Easy Like Sunday Morning

Breakfast is the most important meal of the day, right?  I'll be honest, I am not much for wolfing down a bowl of cereal and heading off to work with milk spilled on my shirt.  In fact, I am simply not hungry until late morning and then I want something salty and substantial.  Or creamy and sweet.  Or both- and brunch is just the thing.

For me, the quintessential part of a good brunch is hollandaise sauce.  Once the sauce is made and eggs are handy, endless variations on the classic Eggs Benedict are inevitable.  I like mine with spinach and smoked salmon in place of the traditional Canadian bacon.  A bagel half or slice of toast can easily be swapped for the English muffin.  Herbs and sauteed vegetables can be served on top or on the side, of course with a healthy dose of hollandaise.  And if your sauce separates?  No problem, give it a quick whisk and pour it on.

However, you may be one of those people who craves something sweet in the mornings.  You might order pancakes, waffles, or house-made granola when you're out for breakfast.  I hear you and there's nothing quite as lovely as a freshly baked pastry to have along with your strong coffee. 

Consider devoting your next Sunday morning to the hallmark of sweet and savory and make a fabulous brunch for you and yours.  Of course, Denver Public Library has many cookbooks to help and inspire you.

And don't forget the hollandaise!


Hollandaise Sauce, adapted from Brunch: 100 Recipes from Five Points Restaurant (in NYC)

3 T. cold water

2 T. white wine vinegar

1 T. fresh lemon juice

pinch of salt

3 egg yolks, stirred together

1 c. melted butter, barely warmed

2 dashes hot sauce


1. Whisk together water, vinegar, lemon juice, and salt in a non-reactive, heatproof bowl.  Set the bowl over a half-inch of water in a saucepan, creating a double boiler.  Heat on medium-low, until just steaming.

2. Whisk the egg yolks into the liquid mixture and continue to whisk until the mixture is pale and frothy.  This may take about 6 to 7 minutes of constant whisking (but it's totally worth it).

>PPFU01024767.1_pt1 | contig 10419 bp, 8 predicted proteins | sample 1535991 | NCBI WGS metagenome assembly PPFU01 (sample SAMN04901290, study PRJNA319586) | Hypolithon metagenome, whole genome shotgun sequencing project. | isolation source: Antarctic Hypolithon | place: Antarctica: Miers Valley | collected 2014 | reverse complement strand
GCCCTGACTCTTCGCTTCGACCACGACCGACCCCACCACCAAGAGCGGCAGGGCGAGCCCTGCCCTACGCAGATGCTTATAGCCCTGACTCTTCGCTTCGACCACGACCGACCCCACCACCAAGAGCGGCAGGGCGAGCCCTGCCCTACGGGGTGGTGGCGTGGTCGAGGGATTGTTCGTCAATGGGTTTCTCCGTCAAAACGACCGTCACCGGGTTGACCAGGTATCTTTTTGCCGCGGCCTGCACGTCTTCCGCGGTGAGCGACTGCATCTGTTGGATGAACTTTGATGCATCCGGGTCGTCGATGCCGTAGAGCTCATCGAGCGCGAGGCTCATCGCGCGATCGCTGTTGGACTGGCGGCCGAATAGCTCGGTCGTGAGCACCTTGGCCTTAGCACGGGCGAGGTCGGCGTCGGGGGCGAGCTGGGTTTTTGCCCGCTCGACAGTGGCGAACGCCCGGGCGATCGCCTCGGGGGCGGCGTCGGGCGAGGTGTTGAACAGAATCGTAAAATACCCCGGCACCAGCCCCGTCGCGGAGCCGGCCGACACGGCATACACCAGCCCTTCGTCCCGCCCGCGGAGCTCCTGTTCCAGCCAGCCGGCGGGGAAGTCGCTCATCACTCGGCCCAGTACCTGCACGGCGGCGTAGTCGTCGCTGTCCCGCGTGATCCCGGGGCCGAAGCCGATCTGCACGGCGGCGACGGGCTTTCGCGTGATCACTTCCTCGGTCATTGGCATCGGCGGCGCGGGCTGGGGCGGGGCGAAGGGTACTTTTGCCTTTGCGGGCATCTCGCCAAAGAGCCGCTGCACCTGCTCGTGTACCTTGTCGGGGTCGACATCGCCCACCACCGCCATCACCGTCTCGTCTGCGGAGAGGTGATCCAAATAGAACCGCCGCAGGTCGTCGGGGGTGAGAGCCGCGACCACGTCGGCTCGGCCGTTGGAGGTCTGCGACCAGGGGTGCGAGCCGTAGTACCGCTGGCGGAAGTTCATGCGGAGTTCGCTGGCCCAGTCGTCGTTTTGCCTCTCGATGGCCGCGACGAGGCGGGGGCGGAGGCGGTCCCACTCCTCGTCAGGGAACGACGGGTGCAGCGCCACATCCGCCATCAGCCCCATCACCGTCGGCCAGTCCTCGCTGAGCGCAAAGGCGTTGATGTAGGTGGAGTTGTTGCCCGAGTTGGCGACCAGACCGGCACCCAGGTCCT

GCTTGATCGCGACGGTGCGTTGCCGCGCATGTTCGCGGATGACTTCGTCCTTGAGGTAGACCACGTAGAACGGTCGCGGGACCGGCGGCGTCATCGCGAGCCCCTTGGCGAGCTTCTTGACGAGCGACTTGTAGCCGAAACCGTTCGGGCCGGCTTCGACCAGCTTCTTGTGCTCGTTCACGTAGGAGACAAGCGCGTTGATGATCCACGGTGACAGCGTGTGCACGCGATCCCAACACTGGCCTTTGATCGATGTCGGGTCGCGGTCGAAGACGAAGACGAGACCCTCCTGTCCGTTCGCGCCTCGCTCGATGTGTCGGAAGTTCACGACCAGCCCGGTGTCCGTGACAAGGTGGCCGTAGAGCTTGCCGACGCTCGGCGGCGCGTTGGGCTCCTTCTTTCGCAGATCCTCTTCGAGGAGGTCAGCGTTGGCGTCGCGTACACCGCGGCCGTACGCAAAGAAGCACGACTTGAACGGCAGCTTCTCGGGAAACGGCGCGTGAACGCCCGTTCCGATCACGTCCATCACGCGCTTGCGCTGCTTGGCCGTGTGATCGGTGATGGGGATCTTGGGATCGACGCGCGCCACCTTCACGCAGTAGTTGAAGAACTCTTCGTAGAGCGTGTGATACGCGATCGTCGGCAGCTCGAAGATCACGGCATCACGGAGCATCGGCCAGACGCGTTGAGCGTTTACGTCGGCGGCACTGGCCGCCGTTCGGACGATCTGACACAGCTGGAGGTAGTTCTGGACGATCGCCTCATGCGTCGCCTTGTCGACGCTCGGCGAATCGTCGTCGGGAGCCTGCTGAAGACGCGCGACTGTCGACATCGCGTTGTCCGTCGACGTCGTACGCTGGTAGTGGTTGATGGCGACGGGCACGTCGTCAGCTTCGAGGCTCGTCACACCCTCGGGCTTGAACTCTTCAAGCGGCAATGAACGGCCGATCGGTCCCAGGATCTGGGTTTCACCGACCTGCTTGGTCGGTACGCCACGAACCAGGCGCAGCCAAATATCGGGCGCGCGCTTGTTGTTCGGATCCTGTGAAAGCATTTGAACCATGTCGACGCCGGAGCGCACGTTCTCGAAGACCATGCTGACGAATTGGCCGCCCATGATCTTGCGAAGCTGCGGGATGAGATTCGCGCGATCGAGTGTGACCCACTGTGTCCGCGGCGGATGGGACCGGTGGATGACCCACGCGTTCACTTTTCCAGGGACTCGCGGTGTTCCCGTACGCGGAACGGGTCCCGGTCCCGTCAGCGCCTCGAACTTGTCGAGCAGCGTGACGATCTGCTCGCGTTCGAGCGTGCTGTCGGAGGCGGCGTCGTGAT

3. Remove the bowl from the double boiler and place on counter over a dishtowel to help stabilize the work surface.  While still whisking, slowly stream the melted butter into the bowl.  Stir hot sauce into the hollandaise and taste for salt.  Use immediately.

*If your sauce separates, emulsify it by putting in the blender or food processor for a few seconds.


Books on brunch in the library's collection:

Classic brunch recipes from NYC's Five Point Restaurant- Brunch: 100 Recipes from Five Points Restaurant by Meyer and Meehan

On the sweet side: Clinton St. Bakery Cookbook by Lahman and Kleinber

A coffee-centered meal: Coffee & Bites by Susie Theodorou

New brunch recipes and twists on the standards: Gale Gand's Brunch! by Gale Gand

A classic British breakfast: Forgotten Skills of Cooking by Darina Allen

Written by Becky on March 13, 2011


Anonymous on March 14, 2011



Becky on March 15, 2011

In reply to by Anonymous


Thanks!  Also, I don't want to forget about all the eggs!  I found this cookbook that is purely about cooking them, aptly named Eggs, by Michel Roux.  Enjoy!

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